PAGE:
Lithuania's State Tax Inspectorate (VMI) has published a list of 32,000 businesses directly affected by the coronavirus crisis, which will be eligible for tax breaks.
Listed business will be able to request interest-free tax loans, will be exempt from interest charged on tax arrears, as well as tax recovery, according to Edita Janušiene, the head of VMI.
The tax-break period begins on March 16 and will last until the state of emergenct is lifted. The businesses will also be eligable for social insurance social insurance tax breaks, according to the VMI.
Read more: Lithuanian government's business support plan: 10 key measures
Lithuania's largest chains and companies are among those eligable for the tax breaks. The list includes travel companies Novaturas, Tez Tour, Baltic Clipper, Baltic Tours, catering companies Čili Piza, Charlie Pizza and La Crepe chains, as well as Premier Restaurants which operates the McDonald's chain in the Baltic states.
DIY and household goods chains are also on the list and include Ermitažas, Kesko Senukai, Depo, as well as the largest clothing retailer in the Baltic states, Apranga, and Felit, the company operating the IKEA franchise.
Read more: Biggest DIY chain backtracks on decision to halt paying suppliers
Agrokoncernas, owned by Ramūnas Karbauskis, the leader of the ruling Lithuanian Farmers and Greens Union, is also on the list.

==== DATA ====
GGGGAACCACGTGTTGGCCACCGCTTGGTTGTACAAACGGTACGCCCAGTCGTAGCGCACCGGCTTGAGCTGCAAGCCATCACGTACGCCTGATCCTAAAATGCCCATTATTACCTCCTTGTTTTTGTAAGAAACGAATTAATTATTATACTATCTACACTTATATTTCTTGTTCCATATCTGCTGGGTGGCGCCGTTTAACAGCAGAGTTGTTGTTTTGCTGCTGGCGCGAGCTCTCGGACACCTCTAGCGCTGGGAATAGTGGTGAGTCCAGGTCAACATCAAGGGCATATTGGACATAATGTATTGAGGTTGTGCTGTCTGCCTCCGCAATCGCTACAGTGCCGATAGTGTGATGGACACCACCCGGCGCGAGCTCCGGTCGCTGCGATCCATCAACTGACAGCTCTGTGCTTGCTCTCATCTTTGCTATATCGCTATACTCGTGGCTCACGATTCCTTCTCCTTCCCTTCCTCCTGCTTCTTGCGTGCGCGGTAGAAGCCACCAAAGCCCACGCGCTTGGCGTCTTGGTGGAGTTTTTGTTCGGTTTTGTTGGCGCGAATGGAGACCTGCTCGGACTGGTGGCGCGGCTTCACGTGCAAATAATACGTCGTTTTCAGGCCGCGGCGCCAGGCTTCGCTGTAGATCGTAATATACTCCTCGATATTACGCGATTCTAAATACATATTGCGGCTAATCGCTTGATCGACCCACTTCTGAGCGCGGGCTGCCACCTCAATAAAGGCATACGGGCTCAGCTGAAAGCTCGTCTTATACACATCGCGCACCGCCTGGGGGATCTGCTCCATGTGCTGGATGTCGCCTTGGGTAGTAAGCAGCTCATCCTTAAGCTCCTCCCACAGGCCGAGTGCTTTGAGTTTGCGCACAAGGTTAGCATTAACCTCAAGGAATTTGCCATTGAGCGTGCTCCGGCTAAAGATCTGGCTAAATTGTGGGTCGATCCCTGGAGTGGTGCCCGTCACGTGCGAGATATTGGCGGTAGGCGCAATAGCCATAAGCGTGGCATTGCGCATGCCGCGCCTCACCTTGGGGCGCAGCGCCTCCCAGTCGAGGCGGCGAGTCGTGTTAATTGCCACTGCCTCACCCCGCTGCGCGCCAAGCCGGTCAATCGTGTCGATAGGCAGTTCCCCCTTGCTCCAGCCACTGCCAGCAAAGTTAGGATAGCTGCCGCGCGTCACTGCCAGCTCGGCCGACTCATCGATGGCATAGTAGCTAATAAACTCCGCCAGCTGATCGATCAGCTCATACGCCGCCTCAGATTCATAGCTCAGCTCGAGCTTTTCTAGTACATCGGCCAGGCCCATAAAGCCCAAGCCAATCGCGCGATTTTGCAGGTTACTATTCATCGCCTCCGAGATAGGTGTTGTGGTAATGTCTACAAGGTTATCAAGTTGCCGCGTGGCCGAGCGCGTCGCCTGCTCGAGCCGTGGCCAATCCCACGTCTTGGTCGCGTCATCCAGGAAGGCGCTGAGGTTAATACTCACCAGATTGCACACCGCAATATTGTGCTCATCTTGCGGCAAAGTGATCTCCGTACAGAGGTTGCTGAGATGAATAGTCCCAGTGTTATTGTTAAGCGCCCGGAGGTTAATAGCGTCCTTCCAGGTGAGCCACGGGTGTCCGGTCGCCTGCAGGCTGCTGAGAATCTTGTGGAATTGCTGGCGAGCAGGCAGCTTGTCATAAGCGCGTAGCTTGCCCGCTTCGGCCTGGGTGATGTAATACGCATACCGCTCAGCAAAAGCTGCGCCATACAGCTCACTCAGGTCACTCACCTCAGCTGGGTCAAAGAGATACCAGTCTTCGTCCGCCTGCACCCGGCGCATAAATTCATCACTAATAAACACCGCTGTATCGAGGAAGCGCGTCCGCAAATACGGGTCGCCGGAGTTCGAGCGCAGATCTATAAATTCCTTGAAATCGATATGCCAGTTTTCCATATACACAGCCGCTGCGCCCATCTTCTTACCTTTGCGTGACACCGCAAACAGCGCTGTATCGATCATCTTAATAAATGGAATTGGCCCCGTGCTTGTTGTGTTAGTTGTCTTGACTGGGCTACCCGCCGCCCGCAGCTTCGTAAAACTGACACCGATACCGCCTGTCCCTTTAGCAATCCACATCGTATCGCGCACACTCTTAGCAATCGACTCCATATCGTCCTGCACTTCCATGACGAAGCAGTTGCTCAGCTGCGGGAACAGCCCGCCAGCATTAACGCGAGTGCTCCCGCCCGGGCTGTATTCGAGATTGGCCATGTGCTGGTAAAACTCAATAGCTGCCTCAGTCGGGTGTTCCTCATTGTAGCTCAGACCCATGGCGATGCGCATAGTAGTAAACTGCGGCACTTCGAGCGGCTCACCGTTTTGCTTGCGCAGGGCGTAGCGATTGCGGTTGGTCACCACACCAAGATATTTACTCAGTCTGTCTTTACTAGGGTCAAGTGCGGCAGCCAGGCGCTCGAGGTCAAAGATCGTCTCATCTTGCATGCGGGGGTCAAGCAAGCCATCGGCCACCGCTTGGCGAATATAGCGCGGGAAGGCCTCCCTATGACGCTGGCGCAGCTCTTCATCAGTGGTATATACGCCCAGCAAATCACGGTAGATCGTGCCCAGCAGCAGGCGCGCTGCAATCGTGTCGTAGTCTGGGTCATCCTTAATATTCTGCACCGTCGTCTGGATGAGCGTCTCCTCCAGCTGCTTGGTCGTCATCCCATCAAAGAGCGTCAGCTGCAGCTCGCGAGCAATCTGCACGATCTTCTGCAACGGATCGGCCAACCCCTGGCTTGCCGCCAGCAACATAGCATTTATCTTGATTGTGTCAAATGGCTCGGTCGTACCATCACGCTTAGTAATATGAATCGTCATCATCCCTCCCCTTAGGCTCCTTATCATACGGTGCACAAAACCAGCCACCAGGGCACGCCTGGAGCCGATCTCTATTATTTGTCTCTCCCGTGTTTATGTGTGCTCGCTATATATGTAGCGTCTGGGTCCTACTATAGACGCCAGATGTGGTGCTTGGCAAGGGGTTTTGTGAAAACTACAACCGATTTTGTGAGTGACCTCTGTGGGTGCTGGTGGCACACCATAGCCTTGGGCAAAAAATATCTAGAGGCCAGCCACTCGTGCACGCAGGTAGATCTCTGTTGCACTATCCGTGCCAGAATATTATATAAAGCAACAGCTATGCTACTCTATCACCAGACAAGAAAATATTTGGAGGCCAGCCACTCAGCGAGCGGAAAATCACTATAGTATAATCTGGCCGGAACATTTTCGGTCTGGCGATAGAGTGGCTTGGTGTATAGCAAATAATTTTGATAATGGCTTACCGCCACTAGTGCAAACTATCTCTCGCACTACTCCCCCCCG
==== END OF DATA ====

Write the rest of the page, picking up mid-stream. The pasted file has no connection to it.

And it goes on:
Car retailers and hotel operators, including Lietuva Viešbutis, operating the Radisson Blu hotel in Vilnius, as well as Congress, Stikliai, Narutis hotels in Vilnius and Grand SPA Lietuva in Druskininkai, are also eligable.
Estonia's railway services group Skinest Baltia, IT company Atea and the Booking.com are also on the list.
Businesses that aren't on the list can also turn to the VMI for assistance.
Lithuania hopes to borrow at low interest rates
Lithuania's financial reputation is now the best in the country's history, therefore the country hopes to borrow at low interest rates, Finance Minister Vilius Šapoka says.
"In every case, interest rates will vary depending on issued financial instruments. We should be glad that at the moment Lithuania's financial reputation in the world is the best in the country's history, and we will make use of that, therefore, those interest rates will definitely be low," Šapoka told reporters on Friday.
He added that the state is not experiencing a lack of funds at the moment.
"We now have plenty of funds in the state coffers and we are [..] borrowing to avoid a shortage in the future," the minister said.
Earlier this week, the Lithuanian parliament raised the government's net borrowing limit from 904.6 million to 5.4 billion euros
In late February, Standard & Poor’s raised Lithuania's credit rating to A+ with a stable outlook. Fitch Ratings' rating for Lithuania now stands at A with a stable outlook, compared to Moody‘s A3 (a positive outlook) and DBRS Morningstar's A (a positive outlook).